There are many additional frameworks and libraries available that add functionality to these languages. However, if all you want is a simple working site, you can do it with just these three languages!
Sometimes websites need to store a lot of data. Think about all of the customer and inventory data that a site like Amazon would need to store. In cases like these, websites will connect to a database.
Databases live on web servers, and websites will use special server scripting languages (like PHP or Python) to grab data they need from the databases in the form of queries.
There are many services available that provide database solutions. Some examples include Amazon Web Services (AWS), MySQL, and Oracle.
Note: Nowadays, there exists so much data that needs to get stored that normal databases can’t hold it all. New solutions like data warehouses and data lakes were created to deal with this. Data storage is a vast topic and rapidly developing field. If it interests you, I suggest doing some more research! There’s some pretty neat stuff out there.
Now that you know all the aspects of how a website works, let’s put it together and see what happens when you type a web address into a browser:
- The browser uses the DNS to convert the web address into an IP address to find the website’s server.
- The browser sends a HTTP request to the server across your internet connection using TCP/IP.
- The server receives the request and approves it. It then sends back a copy of the website’s component files to the browser.
- The browser assembles the component files and displays it to the user.
Content Management Systems (CMS)
Most of the projects we do here at LAITS don’t involve building websites from scratch. We use Content Management Systems (CMS).
CMS are applications that provide a user-friendly interface for building sites. Many CMS out there (like Wix or Squarespace) don’t even require a deep understanding of programming languages.
CMS can range from very customizable and complex to very rigid. At LAITS, we use many CMS for various purposes.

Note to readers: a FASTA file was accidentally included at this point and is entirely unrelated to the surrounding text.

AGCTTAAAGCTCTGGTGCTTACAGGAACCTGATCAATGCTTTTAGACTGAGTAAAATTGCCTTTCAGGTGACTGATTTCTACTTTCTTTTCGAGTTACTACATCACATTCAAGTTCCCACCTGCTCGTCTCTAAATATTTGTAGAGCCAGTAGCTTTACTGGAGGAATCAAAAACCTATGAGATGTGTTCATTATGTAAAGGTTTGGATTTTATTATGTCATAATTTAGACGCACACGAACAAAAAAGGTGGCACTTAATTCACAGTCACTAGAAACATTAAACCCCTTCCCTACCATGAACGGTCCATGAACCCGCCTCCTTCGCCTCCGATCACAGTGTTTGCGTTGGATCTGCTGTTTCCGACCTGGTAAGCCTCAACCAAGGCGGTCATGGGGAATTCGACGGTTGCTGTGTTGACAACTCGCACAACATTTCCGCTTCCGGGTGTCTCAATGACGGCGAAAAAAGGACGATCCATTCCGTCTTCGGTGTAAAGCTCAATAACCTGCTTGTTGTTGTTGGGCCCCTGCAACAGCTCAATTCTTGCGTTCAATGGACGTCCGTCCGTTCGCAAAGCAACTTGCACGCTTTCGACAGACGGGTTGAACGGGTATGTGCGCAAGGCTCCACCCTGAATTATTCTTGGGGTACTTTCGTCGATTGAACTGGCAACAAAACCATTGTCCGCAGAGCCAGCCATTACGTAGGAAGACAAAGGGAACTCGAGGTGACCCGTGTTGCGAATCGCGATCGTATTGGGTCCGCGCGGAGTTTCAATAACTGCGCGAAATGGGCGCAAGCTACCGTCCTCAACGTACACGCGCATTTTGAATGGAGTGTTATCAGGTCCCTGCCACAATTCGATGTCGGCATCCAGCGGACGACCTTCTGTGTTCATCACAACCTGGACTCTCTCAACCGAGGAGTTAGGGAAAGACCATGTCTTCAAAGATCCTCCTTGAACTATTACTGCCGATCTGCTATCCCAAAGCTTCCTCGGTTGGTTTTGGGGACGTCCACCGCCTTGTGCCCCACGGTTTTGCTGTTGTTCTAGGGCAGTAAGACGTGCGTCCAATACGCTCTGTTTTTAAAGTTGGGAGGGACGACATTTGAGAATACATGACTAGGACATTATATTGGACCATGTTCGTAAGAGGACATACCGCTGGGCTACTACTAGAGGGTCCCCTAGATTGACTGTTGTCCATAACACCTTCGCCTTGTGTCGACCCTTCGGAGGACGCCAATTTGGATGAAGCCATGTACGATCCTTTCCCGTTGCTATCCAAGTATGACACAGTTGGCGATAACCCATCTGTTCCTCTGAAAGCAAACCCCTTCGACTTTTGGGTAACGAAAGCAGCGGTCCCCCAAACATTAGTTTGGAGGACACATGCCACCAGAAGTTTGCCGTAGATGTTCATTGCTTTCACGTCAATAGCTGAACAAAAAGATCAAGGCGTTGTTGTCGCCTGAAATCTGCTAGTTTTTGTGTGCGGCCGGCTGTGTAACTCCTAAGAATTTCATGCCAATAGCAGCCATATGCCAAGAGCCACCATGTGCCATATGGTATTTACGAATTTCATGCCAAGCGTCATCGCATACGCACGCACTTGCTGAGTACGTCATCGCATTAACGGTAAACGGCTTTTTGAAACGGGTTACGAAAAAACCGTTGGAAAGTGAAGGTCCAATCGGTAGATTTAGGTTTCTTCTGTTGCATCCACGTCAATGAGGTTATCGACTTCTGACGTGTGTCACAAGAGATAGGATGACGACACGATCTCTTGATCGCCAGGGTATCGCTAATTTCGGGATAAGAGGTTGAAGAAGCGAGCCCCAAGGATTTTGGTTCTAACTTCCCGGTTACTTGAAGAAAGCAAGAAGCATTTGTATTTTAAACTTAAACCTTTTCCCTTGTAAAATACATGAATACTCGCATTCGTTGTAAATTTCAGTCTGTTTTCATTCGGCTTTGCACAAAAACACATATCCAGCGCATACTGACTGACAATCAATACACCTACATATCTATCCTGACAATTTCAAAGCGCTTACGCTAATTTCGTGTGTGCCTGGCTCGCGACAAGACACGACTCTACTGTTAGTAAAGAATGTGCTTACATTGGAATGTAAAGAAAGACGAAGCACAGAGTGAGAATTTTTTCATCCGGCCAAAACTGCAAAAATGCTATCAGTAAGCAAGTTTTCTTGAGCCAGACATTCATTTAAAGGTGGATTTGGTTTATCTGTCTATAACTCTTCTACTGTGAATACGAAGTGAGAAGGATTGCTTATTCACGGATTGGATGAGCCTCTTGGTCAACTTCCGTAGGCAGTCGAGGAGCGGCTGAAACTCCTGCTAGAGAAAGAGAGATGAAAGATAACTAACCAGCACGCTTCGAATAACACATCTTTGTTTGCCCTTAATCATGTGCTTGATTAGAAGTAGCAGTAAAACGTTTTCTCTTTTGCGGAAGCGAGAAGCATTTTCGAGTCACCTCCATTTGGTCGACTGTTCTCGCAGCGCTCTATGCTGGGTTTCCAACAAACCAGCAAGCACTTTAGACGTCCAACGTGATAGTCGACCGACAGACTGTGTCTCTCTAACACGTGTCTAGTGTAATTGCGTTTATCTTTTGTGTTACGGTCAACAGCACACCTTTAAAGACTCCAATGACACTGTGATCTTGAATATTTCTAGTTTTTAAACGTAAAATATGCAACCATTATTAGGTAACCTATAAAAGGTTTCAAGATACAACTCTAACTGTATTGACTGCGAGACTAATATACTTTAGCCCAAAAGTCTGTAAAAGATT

Two of the more customizable CMS we commonly use at LAITS are WordPress and Grav. Each CMS has its own way of organizing its component files and data storage. For example, WordPress stores all of its post and user information in databases while Grav does not. You’ll learn more about this as you get more experience with each CMS.
More rigid CMS we use as LAITS includes Cascade and Pages. These CMS are used to provide a structured way for faculty to create pre-styled sites without the need for additional CSS/HTML.
You can think of it this way: developers who work on custom sites will most likely be using Grav or WordPress, and content editors use Cascade and Pages to create sites without the need for programming knowledge.
You have completed this basic introduction on websites. There’s certainly much more to web development than what was described in this training, but it’s a start!
You now have a better understanding of what you will be building here at LAITS.
Alright, let’s review all the cool new information you just learned!
Create a powerpoint that summarizes the following concepts in your own words. Try to keep each topic to 1-2 slides.
- What is a Website?
- Clients & Servers
- Web Hosting
- TCP/IP & HTTP
- What happens when you go to a website?
Feel free to use icons, images, or diagrams to better convey your points. Make sure your powerpoint is visually appealing and concise (as if you were going to present it to a class or a client).
Once you’re done, share your work on Basecamp.